Today on the hookup I’m going to put my previously highest rated cameras up against some newly released cameras from annke and reolink to see if we’ll have some new champions in 2001 or if the Reolink RLC-410 and the Annke C800 can remain my top recommendations, spoiler alert: This thing is so good.
Over 400,000 people have watched my PoE camera showdown videos where I end up recommending the Reolink RLC-410 camera as the best budget option, and the Annke C800 for the best value in 4K PoE cameras. It’s been over a year since my last video and it’s time to update the list for 2021.
Here are the cameras I tested in this video from least expensive to most: First with an MSRP of $49.99 is the RLC-410-5MP, a 5 megapixel bullet camera from reolink that also comes in an identical turret form called the RLC520 , next for $59.99 is the more recently released Annke C500 which is also 5 megapixels and is available in turret form or a bullet form called the B500. Then we’ve got a brand new release from Reolink, a 4K PoE camera called the RLC-810A with an MSRP of just $84.99, just like the rest of the cameras if you prefer the turret form factor you’ll look for the the RLC-820A instead, oh, did I mention it has on device person and vehicle detection, for $84.99… Well, we’ll see if it’s able to beat my previous recommendation for the best value in 4K cameras, the Annke C800, which seems to have settled at a price of $109.99 after some issues with supply and demand.
Based on comments and feedback I did a few things differently in this video than my last ones: First, in my other PoE camera showdown videos I mostly left the image adjustment at the factory default settings because that’s what I think most people will end up using. In this video I tweaked the settings of each camera to maximize their chances of scoring well. Specifically, I turned on and tuned the Wide Dynamic Range option on all the cameras which lightens shadows and reduces highlights, and I also adjusted the brightness and contrast for to increase definition in the details as much as possible without losing overall image quality.
For the encoding, I used H265 for all the cameras except for the Reolink RLC-410 because it doesn’t support H265. All of the bitrates were capped at 6144bps, and the frames per second were limited to 15 on all cameras even though the Reolink cameras support much higher framerates, specifically 25FPS at 4K resolution on the RLC-810A and 30fps at 5 megapixels on the RLC410.
Another criticism that I got on my previous videos was that shifts in cloud cover created slightly different conditions for each camera, giving some an unfair advantage, so for this round I installed all the cameras at the time, so there is no difference in shadows or sunlight for any of the tests except the nighttime IR test that specifically needed to be done individually so the infrared lights wouldn’t interfere with one another.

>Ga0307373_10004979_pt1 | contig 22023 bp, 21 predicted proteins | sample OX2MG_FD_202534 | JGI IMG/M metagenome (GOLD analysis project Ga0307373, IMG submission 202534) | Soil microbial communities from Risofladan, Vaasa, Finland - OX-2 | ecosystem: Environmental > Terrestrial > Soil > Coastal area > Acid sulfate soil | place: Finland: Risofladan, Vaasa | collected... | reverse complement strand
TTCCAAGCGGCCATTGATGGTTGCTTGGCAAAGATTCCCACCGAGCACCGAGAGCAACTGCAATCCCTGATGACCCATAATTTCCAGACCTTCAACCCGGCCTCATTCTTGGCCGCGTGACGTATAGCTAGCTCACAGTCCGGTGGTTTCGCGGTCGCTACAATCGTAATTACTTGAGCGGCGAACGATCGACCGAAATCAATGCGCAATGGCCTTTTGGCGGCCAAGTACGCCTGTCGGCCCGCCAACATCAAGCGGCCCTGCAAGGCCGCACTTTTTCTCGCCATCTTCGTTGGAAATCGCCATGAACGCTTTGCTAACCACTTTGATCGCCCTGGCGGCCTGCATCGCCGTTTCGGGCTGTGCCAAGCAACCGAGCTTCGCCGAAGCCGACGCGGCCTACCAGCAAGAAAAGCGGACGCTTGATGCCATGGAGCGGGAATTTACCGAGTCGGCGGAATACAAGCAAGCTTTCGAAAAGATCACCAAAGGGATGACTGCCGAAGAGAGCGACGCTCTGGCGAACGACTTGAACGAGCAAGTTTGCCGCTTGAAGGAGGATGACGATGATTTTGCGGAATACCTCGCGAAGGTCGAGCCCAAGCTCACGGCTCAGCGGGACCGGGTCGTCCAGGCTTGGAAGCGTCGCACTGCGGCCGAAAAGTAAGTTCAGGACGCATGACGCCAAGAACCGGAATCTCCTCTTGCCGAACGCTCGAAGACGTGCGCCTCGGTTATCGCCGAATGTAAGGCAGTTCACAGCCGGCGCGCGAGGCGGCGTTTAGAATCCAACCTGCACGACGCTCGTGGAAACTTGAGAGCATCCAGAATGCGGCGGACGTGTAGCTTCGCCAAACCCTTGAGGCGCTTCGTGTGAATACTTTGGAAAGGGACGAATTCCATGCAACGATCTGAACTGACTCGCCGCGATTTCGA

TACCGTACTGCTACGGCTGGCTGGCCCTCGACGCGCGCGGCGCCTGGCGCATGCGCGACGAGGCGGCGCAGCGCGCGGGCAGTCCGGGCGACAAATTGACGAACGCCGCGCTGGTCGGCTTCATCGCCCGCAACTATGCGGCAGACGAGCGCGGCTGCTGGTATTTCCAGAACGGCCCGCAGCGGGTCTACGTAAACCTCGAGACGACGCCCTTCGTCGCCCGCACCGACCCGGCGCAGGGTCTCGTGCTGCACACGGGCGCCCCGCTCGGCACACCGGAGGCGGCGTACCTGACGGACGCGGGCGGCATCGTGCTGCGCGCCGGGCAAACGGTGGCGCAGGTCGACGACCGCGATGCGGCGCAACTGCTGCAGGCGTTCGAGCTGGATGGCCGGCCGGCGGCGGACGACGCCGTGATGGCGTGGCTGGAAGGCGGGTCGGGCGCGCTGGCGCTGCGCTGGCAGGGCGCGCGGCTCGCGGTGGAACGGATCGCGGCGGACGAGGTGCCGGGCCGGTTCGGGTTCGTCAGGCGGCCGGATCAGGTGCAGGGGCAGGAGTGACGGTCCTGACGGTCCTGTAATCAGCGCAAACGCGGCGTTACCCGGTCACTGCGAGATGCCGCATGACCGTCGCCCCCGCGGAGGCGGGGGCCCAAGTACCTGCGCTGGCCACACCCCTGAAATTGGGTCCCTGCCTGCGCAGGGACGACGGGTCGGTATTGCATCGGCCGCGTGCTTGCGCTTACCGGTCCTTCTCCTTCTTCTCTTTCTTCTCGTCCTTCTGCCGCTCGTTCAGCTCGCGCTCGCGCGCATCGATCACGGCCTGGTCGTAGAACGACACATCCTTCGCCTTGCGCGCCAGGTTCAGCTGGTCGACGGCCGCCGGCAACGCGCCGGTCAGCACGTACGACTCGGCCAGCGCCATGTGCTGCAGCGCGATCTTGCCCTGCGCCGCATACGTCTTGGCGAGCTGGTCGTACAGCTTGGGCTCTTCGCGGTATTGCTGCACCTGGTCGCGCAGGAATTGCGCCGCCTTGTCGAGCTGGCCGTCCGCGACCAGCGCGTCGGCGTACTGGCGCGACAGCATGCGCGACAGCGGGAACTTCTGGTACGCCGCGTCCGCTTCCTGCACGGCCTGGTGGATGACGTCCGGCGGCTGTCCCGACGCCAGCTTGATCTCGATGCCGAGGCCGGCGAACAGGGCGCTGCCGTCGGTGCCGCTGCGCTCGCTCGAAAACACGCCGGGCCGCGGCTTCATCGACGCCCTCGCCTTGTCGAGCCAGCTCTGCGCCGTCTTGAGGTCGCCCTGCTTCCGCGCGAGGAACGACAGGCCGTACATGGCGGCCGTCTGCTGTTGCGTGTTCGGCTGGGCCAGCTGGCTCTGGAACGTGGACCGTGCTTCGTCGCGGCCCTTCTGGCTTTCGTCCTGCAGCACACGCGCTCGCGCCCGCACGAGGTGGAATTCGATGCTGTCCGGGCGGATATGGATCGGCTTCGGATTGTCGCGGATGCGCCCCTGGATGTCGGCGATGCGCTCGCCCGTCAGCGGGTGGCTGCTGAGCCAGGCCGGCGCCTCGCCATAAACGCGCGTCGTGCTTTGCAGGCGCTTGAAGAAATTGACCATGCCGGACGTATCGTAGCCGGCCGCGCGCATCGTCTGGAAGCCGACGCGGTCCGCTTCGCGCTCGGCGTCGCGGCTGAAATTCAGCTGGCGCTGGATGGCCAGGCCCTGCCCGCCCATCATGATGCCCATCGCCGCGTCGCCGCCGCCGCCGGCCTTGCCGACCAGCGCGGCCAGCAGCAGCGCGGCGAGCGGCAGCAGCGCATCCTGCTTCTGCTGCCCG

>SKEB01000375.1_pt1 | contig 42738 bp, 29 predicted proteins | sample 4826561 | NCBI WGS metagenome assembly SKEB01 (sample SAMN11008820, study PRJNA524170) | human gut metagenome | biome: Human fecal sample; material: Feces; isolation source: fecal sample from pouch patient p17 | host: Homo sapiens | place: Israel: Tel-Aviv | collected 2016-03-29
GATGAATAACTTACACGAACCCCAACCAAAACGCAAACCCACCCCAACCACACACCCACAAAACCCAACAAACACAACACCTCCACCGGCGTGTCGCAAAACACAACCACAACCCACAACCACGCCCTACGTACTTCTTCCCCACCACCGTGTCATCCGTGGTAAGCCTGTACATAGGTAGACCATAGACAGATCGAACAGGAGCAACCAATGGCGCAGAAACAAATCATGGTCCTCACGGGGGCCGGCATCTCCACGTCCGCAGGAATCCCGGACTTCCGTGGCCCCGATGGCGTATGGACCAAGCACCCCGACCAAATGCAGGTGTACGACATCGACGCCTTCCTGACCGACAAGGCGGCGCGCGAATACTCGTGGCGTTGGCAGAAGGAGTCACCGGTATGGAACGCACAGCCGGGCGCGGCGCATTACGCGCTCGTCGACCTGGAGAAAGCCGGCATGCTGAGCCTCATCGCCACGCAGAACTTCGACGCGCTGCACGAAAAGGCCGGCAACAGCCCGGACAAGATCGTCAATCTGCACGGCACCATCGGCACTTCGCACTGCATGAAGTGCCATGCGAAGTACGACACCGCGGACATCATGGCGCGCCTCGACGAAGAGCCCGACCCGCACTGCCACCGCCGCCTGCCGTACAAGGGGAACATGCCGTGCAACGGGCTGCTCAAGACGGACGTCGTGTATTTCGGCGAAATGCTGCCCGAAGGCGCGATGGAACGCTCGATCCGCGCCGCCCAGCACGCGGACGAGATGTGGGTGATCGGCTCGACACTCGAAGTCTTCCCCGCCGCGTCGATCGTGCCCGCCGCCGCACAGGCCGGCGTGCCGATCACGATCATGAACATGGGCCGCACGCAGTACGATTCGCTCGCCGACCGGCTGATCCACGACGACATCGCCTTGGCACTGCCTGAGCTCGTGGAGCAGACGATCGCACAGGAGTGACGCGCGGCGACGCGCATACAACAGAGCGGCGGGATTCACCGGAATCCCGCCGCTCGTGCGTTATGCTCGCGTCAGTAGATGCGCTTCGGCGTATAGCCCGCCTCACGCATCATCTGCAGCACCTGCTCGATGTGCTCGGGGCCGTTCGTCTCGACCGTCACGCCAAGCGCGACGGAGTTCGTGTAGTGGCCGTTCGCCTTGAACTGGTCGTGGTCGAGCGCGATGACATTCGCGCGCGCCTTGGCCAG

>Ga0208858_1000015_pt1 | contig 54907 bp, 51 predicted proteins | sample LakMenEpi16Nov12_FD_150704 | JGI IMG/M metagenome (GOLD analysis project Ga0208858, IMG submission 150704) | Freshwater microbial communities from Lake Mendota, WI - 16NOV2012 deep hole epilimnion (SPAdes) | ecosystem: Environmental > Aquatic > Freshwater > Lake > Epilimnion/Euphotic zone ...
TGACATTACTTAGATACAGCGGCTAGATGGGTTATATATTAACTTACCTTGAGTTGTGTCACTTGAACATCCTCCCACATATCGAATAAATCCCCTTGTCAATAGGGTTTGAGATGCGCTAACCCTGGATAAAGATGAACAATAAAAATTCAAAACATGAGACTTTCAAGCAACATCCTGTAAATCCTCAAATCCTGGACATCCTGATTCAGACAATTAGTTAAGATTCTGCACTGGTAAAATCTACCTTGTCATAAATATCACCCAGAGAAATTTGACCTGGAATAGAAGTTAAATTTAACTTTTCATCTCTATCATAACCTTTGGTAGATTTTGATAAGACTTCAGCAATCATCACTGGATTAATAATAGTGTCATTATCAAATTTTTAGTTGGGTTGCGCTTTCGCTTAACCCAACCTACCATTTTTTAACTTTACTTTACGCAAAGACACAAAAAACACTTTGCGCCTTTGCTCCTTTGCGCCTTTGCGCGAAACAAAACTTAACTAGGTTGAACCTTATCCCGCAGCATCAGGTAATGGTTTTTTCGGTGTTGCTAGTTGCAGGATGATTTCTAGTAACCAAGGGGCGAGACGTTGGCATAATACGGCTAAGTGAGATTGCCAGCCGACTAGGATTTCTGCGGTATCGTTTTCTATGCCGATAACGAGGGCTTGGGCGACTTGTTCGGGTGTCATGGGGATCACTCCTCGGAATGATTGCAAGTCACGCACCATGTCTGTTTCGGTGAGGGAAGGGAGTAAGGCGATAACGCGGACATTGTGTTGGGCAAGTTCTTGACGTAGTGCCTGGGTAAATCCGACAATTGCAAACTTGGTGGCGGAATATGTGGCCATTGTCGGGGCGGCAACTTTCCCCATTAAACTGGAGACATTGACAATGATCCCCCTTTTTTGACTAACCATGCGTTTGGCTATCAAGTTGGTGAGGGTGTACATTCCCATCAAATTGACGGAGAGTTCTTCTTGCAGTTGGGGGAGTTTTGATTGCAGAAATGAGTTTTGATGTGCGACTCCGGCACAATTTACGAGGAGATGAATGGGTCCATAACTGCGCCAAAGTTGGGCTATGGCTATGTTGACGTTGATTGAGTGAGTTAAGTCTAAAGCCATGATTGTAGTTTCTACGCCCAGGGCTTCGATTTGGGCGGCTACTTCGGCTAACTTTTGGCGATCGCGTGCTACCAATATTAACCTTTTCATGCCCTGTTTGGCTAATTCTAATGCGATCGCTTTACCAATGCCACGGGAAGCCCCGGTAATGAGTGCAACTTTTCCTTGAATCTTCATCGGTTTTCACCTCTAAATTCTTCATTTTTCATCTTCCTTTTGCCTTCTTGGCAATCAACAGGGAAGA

Both 4k cameras record video in 16:9 widescreen format with resolutions of 3840x2160 while the 5 megapixel cameras are 4:3 with resolutions of 2560x1920.
Lets start out the tests by looking at the field of view of each camera. In security cameras the field of view is determined by two main components: The image sensor size, and the lens focal length. Larger sensors and shorter focal lengths will lead to greater field of view but in general, larger field of view is associated with less overall detail and clarity because you are squeezing more physical area into each pixel in the video. In that regard I’m not exactly comparing apples to apples this test. The Annke C800 has a 2.8mm focal length compared to the 4mm focal length of the Reolink RLC-810A. Their sensor sizes are nearly identical, so as expected, the Annke has a significantly greater field of view than the Reolink.
For the 5 megapixel cameras, the same is true where the Annke C500 has a 2.8mm focal length compared to the RLC410’s 4mm length. However, the RLC410 has a larger image sensor which actually results in a greater field of view despite the longer focal length.
In the field of view category the Annke C800 easily earns a point for the 4k cameras, while the Reolink RLC410 just barely edges out the Annke C500 for the 5mp value cameras.
Next lets talk about daytime clarity. This is an area that Reolink cameras have always excelled. All the Reolink cameras I’ve ever tested have had amazing sharpness and detail for the price point and these cameras are no exception. To test clarity I held up a sign with 144 point font and 72 point font at 25 feet and 50 feet and then walked towards the camera for approximately 40 feet.
As you can see, the Reolink 4K camera absolutely blows the Annke out of the water in this category. Not only is the sign text clearly legible, but my facial definition is significantly better at 50 feet, and as I get to closer to the camera it only gets better. The picture on the C800 isn’t bad, it’s actually pretty good, but next to the Reolink the colors look washed out and details are blurry. Some of the differences can be accounted for by the longer focal length of the Reolink, but overall the difference is staggering at any distance.
For the 5megapixel cameras the Reolink also produced a sharper and clearer image though not as dramatically different as the 4k cameras. Predictably, both of the 5 megapixel cameras struggled at 50 feet and neither produced a legible image of the large or small text.
Clarity during movement is a bit more subjective, but in general none of the cameras had any issues with ghosting or streaking during the day. So for daytime video quality the clear winner is the Reolink in both the 4K category and the 5 megapixel value category, though again, the differences between the 5 megapixel cameras were slight compared with the differences between the two 4k cameras.
Next was nighttime clarity, which I’ll break down into two categories: Infrared Night Vision, and Nightime Low Light Color Vision.
Starting with the infrared LEDs on and the cameras in black and white mode, I tested each camera separately with all of the house lights off. The tests had to be done separately so that infrared lights from one camera wouldn’t influence the picture of the others.